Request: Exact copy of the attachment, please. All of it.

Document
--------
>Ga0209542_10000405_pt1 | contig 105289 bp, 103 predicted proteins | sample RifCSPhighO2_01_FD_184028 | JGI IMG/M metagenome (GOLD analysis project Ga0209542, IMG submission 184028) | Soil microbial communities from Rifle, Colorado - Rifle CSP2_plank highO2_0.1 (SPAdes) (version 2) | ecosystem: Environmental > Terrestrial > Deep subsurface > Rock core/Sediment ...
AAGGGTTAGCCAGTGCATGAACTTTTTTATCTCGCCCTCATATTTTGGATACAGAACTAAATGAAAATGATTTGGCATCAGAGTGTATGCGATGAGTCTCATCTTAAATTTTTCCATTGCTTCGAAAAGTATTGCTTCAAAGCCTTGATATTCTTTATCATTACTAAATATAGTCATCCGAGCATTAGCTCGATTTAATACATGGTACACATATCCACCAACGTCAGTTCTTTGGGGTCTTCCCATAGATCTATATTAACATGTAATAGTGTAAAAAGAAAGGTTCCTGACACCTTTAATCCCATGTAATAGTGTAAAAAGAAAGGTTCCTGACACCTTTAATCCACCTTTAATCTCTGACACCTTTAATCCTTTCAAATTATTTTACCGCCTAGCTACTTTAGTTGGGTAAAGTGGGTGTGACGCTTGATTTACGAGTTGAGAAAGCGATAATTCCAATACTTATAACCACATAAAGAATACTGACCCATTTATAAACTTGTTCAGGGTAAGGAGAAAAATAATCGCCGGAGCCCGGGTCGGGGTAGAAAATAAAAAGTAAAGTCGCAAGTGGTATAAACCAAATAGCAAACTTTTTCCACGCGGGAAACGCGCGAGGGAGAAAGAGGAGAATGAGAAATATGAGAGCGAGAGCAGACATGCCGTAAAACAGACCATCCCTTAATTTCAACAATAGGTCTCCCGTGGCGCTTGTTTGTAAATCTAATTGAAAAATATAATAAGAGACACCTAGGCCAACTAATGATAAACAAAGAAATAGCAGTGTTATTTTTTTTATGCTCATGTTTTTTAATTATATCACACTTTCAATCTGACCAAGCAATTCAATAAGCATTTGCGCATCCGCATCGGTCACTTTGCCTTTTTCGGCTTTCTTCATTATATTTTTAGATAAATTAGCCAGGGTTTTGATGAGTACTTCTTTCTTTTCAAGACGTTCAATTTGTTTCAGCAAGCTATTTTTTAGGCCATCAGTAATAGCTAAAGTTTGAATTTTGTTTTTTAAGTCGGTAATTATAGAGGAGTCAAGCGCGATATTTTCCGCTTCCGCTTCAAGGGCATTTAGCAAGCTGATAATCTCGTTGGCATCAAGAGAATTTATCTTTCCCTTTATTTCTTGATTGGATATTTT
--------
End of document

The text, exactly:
>Ga0209542_10000405_pt1 | contig 105289 bp, 103 predicted proteins | sample RifCSPhighO2_01_FD_184028 | JGI IMG/M metagenome (GOLD analysis project Ga0209542, IMG submission 184028) | Soil microbial communities from Rifle, Colorado - Rifle CSP2_plank highO2_0.1 (SPAdes) (version 2) | ecosystem: Environmental > Terrestrial > Deep subsurface > Rock core/Sediment ...
AAGGGTTAGCCAGTGCATGAACTTTTTTATCTCGCCCTCATATTTTGGATACAGAACTAAATGAAAATGATTTGGCATCAGAGTGTATGCGATGAGTCTCATCTTAAATTTTTCCATTGCTTCGAAAAGTATTGCTTCAAAGCCTTGATATTCTTTATCATTACTAAATATAGTCATCCGAGCATTAGCTCGATTTAATACATGGTACACATATCCACCAACGTCAGTTCTTTGGGGTCTTCCCATAGATCTATATTAACATGTAATAGTGTAAAAAGAAAGGTTCCTGACACCTTTAATCCCATGTAATAGTGTAAAAAGAAAGGTTCCTGACACCTTTAATCCACCTTTAATCTCTGACACCTTTAATCCTTTCAAATTATTTTACCGCCTAGCTACTTTAGTTGGGTAAAGTGGGTGTGACGCTTGATTTACGAGTTGAGAAAGCGATAATTCCAATACTTATAACCACATAAAGAATACTGACCCATTTATAAACTTGTTCAGGGTAAGGAGAAAAATAATCGCCGGAGCCCGGGTCGGGGTAGAAAATAAAAAGTAAAGTCGCAAGTGGTATAAACCAAATAGCAAACTTTTTCCACGCGGGAAACGCGCGAGGGAGAAAGAGGAGAATGAGAAATATGAGAGCGAGAGCAGACATGCCGTAAAACAGACCATCCCTTAATTTCAACAATAGGTCTCCCGTGGCGCTTGTTTGTAAATCTAATTGAAAAATATAATAAGAGACACCTAGGCCAACTAATGATAAACAAAGAAATAGCAGTGTTATTTTTTTTATGCTCATGTTTTTTAATTATATCACACTTTCAATCTGACCAAGCAATTCAATAAGCATTTGCGCATCCGCATCGGTCACTTTGCCTTTTTCGGCTTTCTTCATTATATTTTTAGATAAATTAGCCAGGGTTTTGATGAGTACTTCTTTCTTTTCAAGACGTTCAATTTGTTTCAGCAAGCTATTTTTTAGGCCATCAGTAATAGCTAAAGTTTGAATTTTGTTTTTTAAGTCGGTAATTATAGAGGAGTCAAGCGCGATATTTTCCGCTTCCGCTTCAAGGGCATTTAGCAAGCTGATAATCTCGTTGGCATCAAGAGAATTTATCTTTCCCTTTATTTCTTGATTGGATATTTT